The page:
Yet despite his obvious importance, Bill Cosby struck me as a down-to-earth and affable guy. During the tour of the locker room, he was surrounded by Temple employees and other supporters, but he appeared to have come alone—or at least without an entourage. He was dressed casually. He joked and bantered—and whenever he spoke, his warmly resonant voice was met with a chorus of chuckles. At one point while we were discussing some of the new athletic equipment, he turned and asked if anyone had a sore back. He had the perfect treatment, he said, and he looked over at me. “Here, I’ll show you.” He told me to stand with my back to his and my arms bent. Once we were back to back, he slipped his arms through mine and attempted to hoist me up. I could tell he was staggering as he did this, and the room erupted in laughter. Since I couldn’t see him, I’m not exactly sure what the joke was—perhaps he was making out that I was too tall for the stretching manoeuvre to work—but whatever it was, it seemed all in good fun. A silly moment with a man who obviously loved to entertain.
After that day, I rarely saw him on campus, but he would often call the office to chat about the team and the overall program. As the head of operations, I was usually the one fielding the calls. Sometimes he would ring with a specific question, but usually our conversation would slip into a more general discussion of the men’s or women’s college basketball season, or the NBA, or other sports. We were both huge sports fans. We also began to talk about other shared areas of interest, like healthy eating and homeopathic remedies. Eventually, Mr. Cosby—everyone around the office called him that, or Mr. C.—began to ask me a few questions about myself. When he heard that I had been a communications major and had once considered getting into broadcasting, he offered to help, which I thought was kind. He arranged for me to talk to a few media industry executives, suggested I take acting lessons, and advised me to get a headshot for job applications.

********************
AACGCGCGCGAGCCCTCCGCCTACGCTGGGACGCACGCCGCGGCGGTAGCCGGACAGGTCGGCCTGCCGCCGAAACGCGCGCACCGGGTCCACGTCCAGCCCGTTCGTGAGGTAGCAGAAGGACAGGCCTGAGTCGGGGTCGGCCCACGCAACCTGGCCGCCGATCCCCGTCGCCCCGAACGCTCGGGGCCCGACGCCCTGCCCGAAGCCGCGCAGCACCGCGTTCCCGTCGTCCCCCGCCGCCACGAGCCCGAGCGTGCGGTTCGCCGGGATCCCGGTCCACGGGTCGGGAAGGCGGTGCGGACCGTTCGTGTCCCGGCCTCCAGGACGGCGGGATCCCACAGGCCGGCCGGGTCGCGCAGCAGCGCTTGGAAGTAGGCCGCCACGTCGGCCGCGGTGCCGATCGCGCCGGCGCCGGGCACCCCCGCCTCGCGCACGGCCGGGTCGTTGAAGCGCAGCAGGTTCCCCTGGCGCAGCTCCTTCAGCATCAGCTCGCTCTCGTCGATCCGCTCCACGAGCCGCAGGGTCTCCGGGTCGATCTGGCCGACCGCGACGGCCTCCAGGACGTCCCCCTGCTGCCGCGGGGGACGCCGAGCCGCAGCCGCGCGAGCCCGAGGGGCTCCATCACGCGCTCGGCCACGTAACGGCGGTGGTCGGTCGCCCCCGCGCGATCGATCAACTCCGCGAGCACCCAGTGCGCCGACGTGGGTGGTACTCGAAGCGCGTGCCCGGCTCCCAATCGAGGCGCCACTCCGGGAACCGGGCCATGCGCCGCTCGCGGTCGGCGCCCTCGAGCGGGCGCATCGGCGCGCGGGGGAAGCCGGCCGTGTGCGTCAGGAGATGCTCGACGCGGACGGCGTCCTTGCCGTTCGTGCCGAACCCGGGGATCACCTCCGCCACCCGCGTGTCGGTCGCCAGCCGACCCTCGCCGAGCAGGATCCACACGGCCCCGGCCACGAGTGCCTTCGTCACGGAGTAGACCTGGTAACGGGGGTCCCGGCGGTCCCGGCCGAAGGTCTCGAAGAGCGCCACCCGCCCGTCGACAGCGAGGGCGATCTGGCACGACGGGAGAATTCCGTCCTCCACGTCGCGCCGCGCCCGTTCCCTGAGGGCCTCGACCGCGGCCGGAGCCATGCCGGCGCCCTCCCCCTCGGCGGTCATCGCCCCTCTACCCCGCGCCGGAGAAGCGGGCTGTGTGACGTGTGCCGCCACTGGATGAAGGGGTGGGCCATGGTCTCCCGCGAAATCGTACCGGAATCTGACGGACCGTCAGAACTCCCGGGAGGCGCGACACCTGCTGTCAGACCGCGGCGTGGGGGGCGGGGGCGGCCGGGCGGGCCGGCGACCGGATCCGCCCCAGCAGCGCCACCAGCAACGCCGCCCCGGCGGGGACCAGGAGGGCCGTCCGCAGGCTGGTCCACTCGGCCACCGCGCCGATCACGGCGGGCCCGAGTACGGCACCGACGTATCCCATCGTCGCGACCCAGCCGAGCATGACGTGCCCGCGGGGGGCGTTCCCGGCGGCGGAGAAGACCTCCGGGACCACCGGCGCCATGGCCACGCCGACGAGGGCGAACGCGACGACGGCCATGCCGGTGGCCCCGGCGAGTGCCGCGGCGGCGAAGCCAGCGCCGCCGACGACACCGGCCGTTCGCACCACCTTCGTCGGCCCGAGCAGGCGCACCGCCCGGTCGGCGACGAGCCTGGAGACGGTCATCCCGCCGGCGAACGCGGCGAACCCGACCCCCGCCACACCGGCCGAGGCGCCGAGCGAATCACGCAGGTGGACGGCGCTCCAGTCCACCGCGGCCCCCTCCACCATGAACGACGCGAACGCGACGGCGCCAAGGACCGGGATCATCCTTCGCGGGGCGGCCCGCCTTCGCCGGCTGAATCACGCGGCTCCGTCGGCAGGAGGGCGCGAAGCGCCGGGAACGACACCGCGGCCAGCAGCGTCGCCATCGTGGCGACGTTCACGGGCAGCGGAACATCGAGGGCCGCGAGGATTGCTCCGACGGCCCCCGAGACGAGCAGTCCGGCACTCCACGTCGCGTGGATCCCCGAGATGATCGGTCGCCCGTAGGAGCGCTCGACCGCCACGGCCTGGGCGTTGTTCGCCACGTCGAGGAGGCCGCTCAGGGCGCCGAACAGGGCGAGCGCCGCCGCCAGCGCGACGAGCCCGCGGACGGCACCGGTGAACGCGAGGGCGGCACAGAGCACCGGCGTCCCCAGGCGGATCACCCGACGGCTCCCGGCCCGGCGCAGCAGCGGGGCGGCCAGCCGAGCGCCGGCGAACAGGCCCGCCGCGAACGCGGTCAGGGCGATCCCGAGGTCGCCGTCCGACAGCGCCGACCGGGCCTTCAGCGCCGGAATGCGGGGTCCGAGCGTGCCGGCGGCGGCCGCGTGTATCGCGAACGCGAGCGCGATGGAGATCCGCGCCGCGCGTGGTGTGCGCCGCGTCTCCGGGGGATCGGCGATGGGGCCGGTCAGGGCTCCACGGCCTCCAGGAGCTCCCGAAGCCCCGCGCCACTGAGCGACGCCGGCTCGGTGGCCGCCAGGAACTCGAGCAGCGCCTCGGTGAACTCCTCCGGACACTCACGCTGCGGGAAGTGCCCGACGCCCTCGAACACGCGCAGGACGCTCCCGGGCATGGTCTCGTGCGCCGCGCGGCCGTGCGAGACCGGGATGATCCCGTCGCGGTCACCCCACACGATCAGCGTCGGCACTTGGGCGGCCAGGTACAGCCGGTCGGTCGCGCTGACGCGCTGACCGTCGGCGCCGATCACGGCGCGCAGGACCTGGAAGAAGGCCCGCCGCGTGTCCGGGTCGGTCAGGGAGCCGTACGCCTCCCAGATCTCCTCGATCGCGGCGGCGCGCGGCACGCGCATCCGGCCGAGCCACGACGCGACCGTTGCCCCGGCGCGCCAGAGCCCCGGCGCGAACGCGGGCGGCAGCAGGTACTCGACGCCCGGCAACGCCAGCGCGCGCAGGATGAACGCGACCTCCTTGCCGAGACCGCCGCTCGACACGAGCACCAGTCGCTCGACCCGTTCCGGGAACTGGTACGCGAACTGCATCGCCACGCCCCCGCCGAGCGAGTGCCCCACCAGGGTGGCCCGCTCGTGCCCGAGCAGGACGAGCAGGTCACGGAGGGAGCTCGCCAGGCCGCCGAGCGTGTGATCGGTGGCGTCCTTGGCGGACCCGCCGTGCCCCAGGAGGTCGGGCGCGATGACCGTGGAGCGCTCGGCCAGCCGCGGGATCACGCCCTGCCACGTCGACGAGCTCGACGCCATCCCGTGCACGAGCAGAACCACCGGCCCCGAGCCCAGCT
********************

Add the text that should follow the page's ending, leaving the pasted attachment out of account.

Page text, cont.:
While he never invited me to call him Bill or talked to me about his personal life, I became increasingly comfortable with Mr. C. He loved to tease me about my Canadian accent and would work “eh” and “out and about” into his sentences whenever possible. And he always found a way to make me laugh, sometimes simply by speaking to me in what I thought of as his Jell-O Pudding Pop voice. He also loved to offer me advice. When I was on the road with the team, he’d suggest restaurants I should try or sights I should see. He had, after all, been just about everywhere in the States. He also seemed genuinely interested in my family. When he heard that I would be returning to Toronto for Christmas, he asked a number of questions about them and about our family traditions. Later, he offered me tickets so my parents could see him perform at an upcoming Toronto show. And during our phone calls, he’d often inquire about my folks, especially my mother. “How’s Mom doing?” he’d say. I was touched by his thoughtfulness.
As the months unfolded, he extended a number of invitations. I went to a couple of large dinner parties at his home in the affluent Philadelphia suburb of Elkins Park. I attended a blues concert in New York with a group he’d put together. And I travelled to a First Nations reservation in Connecticut where he was performing at a casino. By the time a year or so had passed, I considered him a friend and a grandfatherly mentor. But there were a few strange moments that should perhaps have given me more pause than they did.
Excerpted from The Moment: Standing Up to Bill Cosby, Speaking Up for Women by Andrea Constand. Copyright © 2021 Andrea Constand. Published by Viking Canada, an imprint of Penguin Canada, a division of Penguin Random House Canada Limited. Reproduced by arrangement with the Publisher. All rights reserved.